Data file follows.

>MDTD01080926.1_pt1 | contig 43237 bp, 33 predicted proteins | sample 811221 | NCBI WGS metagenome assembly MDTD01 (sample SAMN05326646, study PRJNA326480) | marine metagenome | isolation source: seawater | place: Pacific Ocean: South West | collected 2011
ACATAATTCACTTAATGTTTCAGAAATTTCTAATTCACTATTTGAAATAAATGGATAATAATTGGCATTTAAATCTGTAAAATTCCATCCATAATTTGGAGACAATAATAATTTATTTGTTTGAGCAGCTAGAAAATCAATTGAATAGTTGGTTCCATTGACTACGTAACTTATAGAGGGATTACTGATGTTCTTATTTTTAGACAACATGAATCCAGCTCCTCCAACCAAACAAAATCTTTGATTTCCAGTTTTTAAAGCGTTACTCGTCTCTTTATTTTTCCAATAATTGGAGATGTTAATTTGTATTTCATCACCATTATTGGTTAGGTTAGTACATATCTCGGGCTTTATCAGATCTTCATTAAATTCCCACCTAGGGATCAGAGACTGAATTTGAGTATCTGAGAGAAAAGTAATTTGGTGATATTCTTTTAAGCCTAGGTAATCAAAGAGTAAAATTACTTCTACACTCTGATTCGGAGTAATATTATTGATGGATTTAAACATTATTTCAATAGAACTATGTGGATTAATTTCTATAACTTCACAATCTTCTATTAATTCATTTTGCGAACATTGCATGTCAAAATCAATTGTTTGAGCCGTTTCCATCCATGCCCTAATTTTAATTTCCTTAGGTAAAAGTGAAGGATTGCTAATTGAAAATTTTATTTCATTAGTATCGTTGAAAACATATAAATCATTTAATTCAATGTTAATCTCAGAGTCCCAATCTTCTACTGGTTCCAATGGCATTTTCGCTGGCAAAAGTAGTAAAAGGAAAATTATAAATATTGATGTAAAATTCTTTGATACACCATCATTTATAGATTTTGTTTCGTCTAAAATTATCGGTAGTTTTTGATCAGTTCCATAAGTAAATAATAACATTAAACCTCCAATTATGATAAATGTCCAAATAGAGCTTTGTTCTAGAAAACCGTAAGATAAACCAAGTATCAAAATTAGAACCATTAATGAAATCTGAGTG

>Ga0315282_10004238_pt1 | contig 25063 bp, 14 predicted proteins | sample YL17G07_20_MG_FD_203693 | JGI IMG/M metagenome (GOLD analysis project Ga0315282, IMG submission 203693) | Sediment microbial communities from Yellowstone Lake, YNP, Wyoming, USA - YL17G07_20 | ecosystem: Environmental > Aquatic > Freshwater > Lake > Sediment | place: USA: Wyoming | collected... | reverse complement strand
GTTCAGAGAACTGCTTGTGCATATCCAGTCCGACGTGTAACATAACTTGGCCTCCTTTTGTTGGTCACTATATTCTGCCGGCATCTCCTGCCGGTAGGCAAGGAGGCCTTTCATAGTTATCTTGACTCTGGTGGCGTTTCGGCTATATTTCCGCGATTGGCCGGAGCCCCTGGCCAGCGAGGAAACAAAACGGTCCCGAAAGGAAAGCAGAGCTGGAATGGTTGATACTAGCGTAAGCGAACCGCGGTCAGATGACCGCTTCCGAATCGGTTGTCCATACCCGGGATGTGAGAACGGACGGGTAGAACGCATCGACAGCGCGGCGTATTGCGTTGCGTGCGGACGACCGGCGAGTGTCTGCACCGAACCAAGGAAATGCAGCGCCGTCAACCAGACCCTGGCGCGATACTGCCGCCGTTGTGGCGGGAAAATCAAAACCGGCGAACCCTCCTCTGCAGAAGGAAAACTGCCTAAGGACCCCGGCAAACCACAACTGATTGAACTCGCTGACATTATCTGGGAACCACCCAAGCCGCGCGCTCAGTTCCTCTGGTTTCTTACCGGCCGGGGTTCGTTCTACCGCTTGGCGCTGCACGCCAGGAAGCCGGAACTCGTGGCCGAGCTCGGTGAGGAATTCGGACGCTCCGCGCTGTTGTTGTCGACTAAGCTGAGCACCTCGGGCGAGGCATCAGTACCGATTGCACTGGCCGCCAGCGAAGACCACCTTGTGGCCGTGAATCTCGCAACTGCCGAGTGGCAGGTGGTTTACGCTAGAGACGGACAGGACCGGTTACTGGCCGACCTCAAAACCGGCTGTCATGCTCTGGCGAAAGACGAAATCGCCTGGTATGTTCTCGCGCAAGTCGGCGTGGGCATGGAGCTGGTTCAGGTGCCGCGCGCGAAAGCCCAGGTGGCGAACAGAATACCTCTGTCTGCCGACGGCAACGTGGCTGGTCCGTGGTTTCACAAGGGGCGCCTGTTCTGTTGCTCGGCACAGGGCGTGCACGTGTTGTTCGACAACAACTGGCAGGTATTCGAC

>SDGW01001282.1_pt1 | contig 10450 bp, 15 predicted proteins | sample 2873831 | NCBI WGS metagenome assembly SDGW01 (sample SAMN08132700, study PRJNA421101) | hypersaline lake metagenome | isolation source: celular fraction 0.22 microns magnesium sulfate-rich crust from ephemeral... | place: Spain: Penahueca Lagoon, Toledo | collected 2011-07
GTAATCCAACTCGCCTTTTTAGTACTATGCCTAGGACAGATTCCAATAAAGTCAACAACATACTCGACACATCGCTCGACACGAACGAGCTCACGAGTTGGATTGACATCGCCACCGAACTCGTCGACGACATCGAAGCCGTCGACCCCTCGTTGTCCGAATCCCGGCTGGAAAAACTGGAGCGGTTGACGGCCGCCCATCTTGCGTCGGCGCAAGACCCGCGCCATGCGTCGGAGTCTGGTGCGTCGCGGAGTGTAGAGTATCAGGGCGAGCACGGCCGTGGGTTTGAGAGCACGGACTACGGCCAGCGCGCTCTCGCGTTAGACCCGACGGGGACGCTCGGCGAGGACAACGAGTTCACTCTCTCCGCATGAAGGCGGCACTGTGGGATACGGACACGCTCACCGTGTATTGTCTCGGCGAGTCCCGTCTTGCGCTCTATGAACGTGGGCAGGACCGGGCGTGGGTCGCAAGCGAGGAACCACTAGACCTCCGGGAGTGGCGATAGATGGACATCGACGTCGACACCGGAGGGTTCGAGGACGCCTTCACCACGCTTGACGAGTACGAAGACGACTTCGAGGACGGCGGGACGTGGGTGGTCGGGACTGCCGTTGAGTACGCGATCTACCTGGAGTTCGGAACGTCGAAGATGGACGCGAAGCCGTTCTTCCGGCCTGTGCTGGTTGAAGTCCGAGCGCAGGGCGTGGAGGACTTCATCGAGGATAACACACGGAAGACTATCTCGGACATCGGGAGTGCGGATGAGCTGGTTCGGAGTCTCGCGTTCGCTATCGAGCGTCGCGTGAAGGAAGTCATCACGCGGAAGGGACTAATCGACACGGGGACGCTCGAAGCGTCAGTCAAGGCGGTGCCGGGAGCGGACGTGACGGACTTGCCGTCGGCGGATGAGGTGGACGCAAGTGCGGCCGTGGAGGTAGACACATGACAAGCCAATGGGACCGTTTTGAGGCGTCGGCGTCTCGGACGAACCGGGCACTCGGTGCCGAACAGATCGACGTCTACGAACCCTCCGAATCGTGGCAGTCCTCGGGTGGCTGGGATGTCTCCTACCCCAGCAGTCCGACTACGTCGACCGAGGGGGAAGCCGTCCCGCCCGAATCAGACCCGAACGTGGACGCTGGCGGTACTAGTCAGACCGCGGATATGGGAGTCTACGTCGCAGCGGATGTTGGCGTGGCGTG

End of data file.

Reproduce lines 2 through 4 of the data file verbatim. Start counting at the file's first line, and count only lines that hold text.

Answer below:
ACATAATTCACTTAATGTTTCAGAAATTTCTAATTCACTATTTGAAATAAATGGATAATAATTGGCATTTAAATCTGTAAAATTCCATCCATAATTTGGAGACAATAATAATTTATTTGTTTGAGCAGCTAGAAAATCAATTGAATAGTTGGTTCCATTGACTACGTAACTTATAGAGGGATTACTGATGTTCTTATTTTTAGACAACATGAATCCAGCTCCTCCAACCAAACAAAATCTTTGATTTCCAGTTTTTAAAGCGTTACTCGTCTCTTTATTTTTCCAATAATTGGAGATGTTAATTTGTATTTCATCACCATTATTGGTTAGGTTAGTACATATCTCGGGCTTTATCAGATCTTCATTAAATTCCCACCTAGGGATCAGAGACTGAATTTGAGTATCTGAGAGAAAAGTAATTTGGTGATATTCTTTTAAGCCTAGGTAATCAAAGAGTAAAATTACTTCTACACTCTGATTCGGAGTAATATTATTGATGGATTTAAACATTATTTCAATAGAACTATGTGGATTAATTTCTATAACTTCACAATCTTCTATTAATTCATTTTGCGAACATTGCATGTCAAAATCAATTGTTTGAGCCGTTTCCATCCATGCCCTAATTTTAATTTCCTTAGGTAAAAGTGAAGGATTGCTAATTGAAAATTTTATTTCATTAGTATCGTTGAAAACATATAAATCATTTAATTCAATGTTAATCTCAGAGTCCCAATCTTCTACTGGTTCCAATGGCATTTTCGCTGGCAAAAGTAGTAAAAGGAAAATTATAAATATTGATGTAAAATTCTTTGATACACCATCATTTATAGATTTTGTTTCGTCTAAAATTATCGGTAGTTTTTGATCAGTTCCATAAGTAAATAATAACATTAAACCTCCAATTATGATAAATGTCCAAATAGAGCTTTGTTCTAGAAAACCGTAAGATAAACCAAGTATCAAAATTAGAACCATTAATGAAATCTGAGTG

>Ga0315282_10004238_pt1 | contig 25063 bp, 14 predicted proteins | sample YL17G07_20_MG_FD_203693 | JGI IMG/M metagenome (GOLD analysis project Ga0315282, IMG submission 203693) | Sediment microbial communities from Yellowstone Lake, YNP, Wyoming, USA - YL17G07_20 | ecosystem: Environmental > Aquatic > Freshwater > Lake > Sediment | place: USA: Wyoming | collected... | reverse complement strand
GTTCAGAGAACTGCTTGTGCATATCCAGTCCGACGTGTAACATAACTTGGCCTCCTTTTGTTGGTCACTATATTCTGCCGGCATCTCCTGCCGGTAGGCAAGGAGGCCTTTCATAGTTATCTTGACTCTGGTGGCGTTTCGGCTATATTTCCGCGATTGGCCGGAGCCCCTGGCCAGCGAGGAAACAAAACGGTCCCGAAAGGAAAGCAGAGCTGGAATGGTTGATACTAGCGTAAGCGAACCGCGGTCAGATGACCGCTTCCGAATCGGTTGTCCATACCCGGGATGTGAGAACGGACGGGTAGAACGCATCGACAGCGCGGCGTATTGCGTTGCGTGCGGACGACCGGCGAGTGTCTGCACCGAACCAAGGAAATGCAGCGCCGTCAACCAGACCCTGGCGCGATACTGCCGCCGTTGTGGCGGGAAAATCAAAACCGGCGAACCCTCCTCTGCAGAAGGAAAACTGCCTAAGGACCCCGGCAAACCACAACTGATTGAACTCGCTGACATTATCTGGGAACCACCCAAGCCGCGCGCTCAGTTCCTCTGGTTTCTTACCGGCCGGGGTTCGTTCTACCGCTTGGCGCTGCACGCCAGGAAGCCGGAACTCGTGGCCGAGCTCGGTGAGGAATTCGGACGCTCCGCGCTGTTGTTGTCGACTAAGCTGAGCACCTCGGGCGAGGCATCAGTACCGATTGCACTGGCCGCCAGCGAAGACCACCTTGTGGCCGTGAATCTCGCAACTGCCGAGTGGCAGGTGGTTTACGCTAGAGACGGACAGGACCGGTTACTGGCCGACCTCAAAACCGGCTGTCATGCTCTGGCGAAAGACGAAATCGCCTGGTATGTTCTCGCGCAAGTCGGCGTGGGCATGGAGCTGGTTCAGGTGCCGCGCGCGAAAGCCCAGGTGGCGAACAGAATACCTCTGTCTGCCGACGGCAACGTGGCTGGTCCGTGGTTTCACAAGGGGCGCCTGTTCTGTTGCTCGGCACAGGGCGTGCACGTGTTGTTCGACAACAACTGGCAGGTATTCGAC